In my opinion, these days if people value the archetype of the fire and hearth, and the extravagance, enough to celebrate the holidays they should be willing to spend whatever money is necessary on gas fireplaces, or smoke processing equipment for them to be able to do it without affecting their neighbor, not waiting decades until it is discovered that hundreds of people died because of disease induced by woodsmoke from fireplaces.

Fireplace have gone the way of the outhouse, and we would never tolerate someone claiming to feel so sentimental about outhouses that they should be allowed to build and operate an outhouse on their city property.

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Posted by Anon., a resident of the Crescent Park neighborhood, 5 hours ago

> Lets limit what you can watch, what you can eat, what you can think, and everything else, because its unhealthy.

Nah, let's not, let's just ignore Andrew whose slipshod slippery slope arguments do further the conversation except towards confrontation. Such arguments are a waste of everyones time.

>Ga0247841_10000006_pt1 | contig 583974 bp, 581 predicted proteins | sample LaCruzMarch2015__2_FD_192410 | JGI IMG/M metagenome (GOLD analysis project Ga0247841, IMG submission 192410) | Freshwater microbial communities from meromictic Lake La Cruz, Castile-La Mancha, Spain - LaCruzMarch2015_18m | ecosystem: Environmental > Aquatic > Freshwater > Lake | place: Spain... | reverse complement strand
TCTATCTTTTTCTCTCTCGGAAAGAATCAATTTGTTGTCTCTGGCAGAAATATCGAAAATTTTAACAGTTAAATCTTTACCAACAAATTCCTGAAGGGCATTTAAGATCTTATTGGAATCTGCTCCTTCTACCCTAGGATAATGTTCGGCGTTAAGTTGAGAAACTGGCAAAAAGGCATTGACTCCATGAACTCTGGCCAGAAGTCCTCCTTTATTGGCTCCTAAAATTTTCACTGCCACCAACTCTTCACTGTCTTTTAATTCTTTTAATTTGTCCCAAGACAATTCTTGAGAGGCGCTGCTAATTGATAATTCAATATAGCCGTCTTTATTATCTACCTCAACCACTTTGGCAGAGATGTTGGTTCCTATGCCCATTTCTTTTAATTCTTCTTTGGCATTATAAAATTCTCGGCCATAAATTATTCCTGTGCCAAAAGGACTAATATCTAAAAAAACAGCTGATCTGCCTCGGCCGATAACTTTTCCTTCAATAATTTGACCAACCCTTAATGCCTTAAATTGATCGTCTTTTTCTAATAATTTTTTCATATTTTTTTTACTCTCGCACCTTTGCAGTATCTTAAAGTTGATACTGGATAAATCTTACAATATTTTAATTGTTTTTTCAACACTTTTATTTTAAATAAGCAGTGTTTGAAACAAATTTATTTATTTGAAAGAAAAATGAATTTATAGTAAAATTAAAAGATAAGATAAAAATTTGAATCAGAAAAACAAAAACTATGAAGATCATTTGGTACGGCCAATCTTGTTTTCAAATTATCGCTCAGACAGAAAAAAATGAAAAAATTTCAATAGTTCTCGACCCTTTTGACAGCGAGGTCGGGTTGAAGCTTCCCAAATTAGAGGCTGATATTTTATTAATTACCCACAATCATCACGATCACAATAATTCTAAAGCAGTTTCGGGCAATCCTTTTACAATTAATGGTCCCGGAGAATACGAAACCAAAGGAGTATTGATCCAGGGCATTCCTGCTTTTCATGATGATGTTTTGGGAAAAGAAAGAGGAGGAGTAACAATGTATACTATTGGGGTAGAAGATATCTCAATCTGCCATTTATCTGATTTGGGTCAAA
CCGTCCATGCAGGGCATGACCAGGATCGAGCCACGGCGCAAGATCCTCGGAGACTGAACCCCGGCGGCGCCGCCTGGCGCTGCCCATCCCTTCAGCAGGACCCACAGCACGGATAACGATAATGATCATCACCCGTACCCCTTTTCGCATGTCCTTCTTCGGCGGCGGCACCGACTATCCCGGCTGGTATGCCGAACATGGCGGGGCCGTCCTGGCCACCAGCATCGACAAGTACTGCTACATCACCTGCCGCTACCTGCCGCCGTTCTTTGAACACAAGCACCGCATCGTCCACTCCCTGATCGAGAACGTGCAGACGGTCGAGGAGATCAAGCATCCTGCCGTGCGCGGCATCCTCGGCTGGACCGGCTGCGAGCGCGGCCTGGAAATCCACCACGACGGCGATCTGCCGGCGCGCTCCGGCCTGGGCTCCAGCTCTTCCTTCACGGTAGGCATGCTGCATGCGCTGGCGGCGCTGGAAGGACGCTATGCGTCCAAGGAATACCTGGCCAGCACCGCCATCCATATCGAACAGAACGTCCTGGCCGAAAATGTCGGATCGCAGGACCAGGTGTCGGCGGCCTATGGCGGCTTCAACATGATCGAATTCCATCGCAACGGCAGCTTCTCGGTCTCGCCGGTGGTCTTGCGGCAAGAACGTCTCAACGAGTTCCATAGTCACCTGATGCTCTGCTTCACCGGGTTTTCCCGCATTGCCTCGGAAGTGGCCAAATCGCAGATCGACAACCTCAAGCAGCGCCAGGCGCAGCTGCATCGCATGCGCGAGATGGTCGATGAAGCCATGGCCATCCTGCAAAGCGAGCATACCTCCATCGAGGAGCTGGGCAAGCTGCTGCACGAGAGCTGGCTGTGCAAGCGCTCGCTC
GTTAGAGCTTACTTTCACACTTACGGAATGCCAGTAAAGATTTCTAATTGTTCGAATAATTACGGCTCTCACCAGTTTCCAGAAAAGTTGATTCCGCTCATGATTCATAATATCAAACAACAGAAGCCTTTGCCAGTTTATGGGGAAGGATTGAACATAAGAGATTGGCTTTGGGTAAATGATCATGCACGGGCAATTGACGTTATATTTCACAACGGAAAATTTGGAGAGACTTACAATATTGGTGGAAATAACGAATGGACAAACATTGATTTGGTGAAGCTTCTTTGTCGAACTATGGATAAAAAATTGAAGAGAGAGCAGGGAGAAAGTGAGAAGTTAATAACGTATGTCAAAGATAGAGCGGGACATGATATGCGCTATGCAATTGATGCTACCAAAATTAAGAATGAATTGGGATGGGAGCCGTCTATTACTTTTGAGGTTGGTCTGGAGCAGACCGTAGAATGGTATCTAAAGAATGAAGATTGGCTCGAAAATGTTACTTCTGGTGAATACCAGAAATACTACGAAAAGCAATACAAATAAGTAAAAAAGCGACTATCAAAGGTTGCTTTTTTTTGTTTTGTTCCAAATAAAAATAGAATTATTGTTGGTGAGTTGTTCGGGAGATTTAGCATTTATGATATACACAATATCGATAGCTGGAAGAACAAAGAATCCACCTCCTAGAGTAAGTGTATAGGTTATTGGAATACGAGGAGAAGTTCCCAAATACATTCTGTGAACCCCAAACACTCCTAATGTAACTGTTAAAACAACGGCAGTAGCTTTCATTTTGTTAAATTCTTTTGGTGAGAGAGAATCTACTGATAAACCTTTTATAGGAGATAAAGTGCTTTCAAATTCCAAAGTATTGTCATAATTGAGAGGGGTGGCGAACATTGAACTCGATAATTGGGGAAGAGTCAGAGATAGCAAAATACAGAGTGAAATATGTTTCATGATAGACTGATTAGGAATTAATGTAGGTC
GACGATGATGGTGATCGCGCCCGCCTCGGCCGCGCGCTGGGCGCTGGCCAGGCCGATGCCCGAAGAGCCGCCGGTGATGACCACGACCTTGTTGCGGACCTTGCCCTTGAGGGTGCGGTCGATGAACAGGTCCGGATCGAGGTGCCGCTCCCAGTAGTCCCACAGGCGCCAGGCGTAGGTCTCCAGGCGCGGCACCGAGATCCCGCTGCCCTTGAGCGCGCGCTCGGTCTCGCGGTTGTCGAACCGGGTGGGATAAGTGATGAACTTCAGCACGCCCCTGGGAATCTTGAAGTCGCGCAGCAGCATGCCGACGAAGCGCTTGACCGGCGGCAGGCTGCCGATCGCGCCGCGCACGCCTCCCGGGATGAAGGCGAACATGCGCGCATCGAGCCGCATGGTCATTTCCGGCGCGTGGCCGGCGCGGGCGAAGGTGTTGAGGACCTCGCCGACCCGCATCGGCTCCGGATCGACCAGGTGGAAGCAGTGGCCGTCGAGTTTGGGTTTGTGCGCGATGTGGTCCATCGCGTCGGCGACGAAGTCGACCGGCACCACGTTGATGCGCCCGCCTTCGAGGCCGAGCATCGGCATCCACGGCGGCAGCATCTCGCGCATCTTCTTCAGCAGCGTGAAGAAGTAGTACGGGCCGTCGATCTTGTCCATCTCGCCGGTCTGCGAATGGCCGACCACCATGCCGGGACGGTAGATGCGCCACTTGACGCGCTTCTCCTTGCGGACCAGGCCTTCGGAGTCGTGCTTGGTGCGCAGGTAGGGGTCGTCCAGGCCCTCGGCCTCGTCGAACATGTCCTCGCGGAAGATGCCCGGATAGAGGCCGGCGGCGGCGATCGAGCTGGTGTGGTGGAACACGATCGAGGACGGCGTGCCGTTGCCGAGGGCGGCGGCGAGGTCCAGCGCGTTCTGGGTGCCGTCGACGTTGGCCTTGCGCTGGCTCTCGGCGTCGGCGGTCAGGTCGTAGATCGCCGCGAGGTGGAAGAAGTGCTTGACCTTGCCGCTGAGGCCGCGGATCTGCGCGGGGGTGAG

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Posted by clean air is critical to many, a resident of the Duveneck/St. Francis neighborhood, 4 hours ago

Yes, the cranky ones here, about to pull out their favorite phrase ("nanny state") probably don't have a ten year old with asthma.

So "graciously" offering to pollute a little less in exchange for some egotistical "victory" ("...if three people ... acknowledge...") seems like the hollowest of gestures.

I imagine Gary has a nice warm place for CZ's phony greetings.

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Posted by I've Evloved, a resident of the Barron Park neighborhood, 4 hours ago

I'll never go back to a wood burning fireplace. we got a great insert and have never once longed for the days of when we had to hassle with making a fire. Push button on/off ease and clean burning gas.

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Posted by Chris Zaharias, a resident of the Crescent Park neighborhood, 4 hours ago